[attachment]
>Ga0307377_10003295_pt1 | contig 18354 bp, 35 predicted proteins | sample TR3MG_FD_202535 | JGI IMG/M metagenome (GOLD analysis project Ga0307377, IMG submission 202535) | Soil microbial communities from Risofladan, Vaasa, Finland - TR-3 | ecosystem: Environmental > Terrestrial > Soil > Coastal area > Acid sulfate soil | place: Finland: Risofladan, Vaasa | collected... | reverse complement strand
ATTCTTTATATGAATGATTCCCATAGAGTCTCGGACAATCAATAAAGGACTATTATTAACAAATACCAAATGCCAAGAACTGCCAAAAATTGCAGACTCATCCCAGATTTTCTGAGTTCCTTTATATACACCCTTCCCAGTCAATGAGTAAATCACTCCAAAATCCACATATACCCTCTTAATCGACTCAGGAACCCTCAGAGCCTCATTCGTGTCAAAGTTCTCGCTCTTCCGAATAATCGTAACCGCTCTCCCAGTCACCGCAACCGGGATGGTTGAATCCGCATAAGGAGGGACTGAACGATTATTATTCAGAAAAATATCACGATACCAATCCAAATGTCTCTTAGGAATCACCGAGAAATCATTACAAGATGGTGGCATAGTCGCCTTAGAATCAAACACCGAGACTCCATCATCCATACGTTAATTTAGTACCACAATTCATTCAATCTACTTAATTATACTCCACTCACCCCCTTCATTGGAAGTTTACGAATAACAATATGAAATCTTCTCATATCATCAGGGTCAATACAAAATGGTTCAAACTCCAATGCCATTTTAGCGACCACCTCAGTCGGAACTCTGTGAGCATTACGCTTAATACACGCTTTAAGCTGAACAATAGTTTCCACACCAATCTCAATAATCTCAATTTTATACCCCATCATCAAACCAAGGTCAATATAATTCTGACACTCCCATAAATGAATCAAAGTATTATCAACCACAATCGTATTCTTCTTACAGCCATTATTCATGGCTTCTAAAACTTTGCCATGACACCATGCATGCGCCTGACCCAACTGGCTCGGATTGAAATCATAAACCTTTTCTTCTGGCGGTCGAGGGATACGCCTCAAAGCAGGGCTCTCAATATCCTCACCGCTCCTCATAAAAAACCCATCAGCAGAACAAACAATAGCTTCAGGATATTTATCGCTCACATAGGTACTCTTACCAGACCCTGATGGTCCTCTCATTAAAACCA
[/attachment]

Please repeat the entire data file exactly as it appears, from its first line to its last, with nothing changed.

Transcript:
>Ga0307377_10003295_pt1 | contig 18354 bp, 35 predicted proteins | sample TR3MG_FD_202535 | JGI IMG/M metagenome (GOLD analysis project Ga0307377, IMG submission 202535) | Soil microbial communities from Risofladan, Vaasa, Finland - TR-3 | ecosystem: Environmental > Terrestrial > Soil > Coastal area > Acid sulfate soil | place: Finland: Risofladan, Vaasa | collected... | reverse complement strand
ATTCTTTATATGAATGATTCCCATAGAGTCTCGGACAATCAATAAAGGACTATTATTAACAAATACCAAATGCCAAGAACTGCCAAAAATTGCAGACTCATCCCAGATTTTCTGAGTTCCTTTATATACACCCTTCCCAGTCAATGAGTAAATCACTCCAAAATCCACATATACCCTCTTAATCGACTCAGGAACCCTCAGAGCCTCATTCGTGTCAAAGTTCTCGCTCTTCCGAATAATCGTAACCGCTCTCCCAGTCACCGCAACCGGGATGGTTGAATCCGCATAAGGAGGGACTGAACGATTATTATTCAGAAAAATATCACGATACCAATCCAAATGTCTCTTAGGAATCACCGAGAAATCATTACAAGATGGTGGCATAGTCGCCTTAGAATCAAACACCGAGACTCCATCATCCATACGTTAATTTAGTACCACAATTCATTCAATCTACTTAATTATACTCCACTCACCCCCTTCATTGGAAGTTTACGAATAACAATATGAAATCTTCTCATATCATCAGGGTCAATACAAAATGGTTCAAACTCCAATGCCATTTTAGCGACCACCTCAGTCGGAACTCTGTGAGCATTACGCTTAATACACGCTTTAAGCTGAACAATAGTTTCCACACCAATCTCAATAATCTCAATTTTATACCCCATCATCAAACCAAGGTCAATATAATTCTGACACTCCCATAAATGAATCAAAGTATTATCAACCACAATCGTATTCTTCTTACAGCCATTATTCATGGCTTCTAAAACTTTGCCATGACACCATGCATGCGCCTGACCCAACTGGCTCGGATTGAAATCATAAACCTTTTCTTCTGGCGGTCGAGGGATACGCCTCAAAGCAGGGCTCTCAATATCCTCACCGCTCCTCATAAAAAACCCATCAGCAGAACAAACAATAGCTTCAGGATATTTATCGCTCACATAGGTACTCTTACCAGACCCTGATGGTCCTCTCATTAAAACCA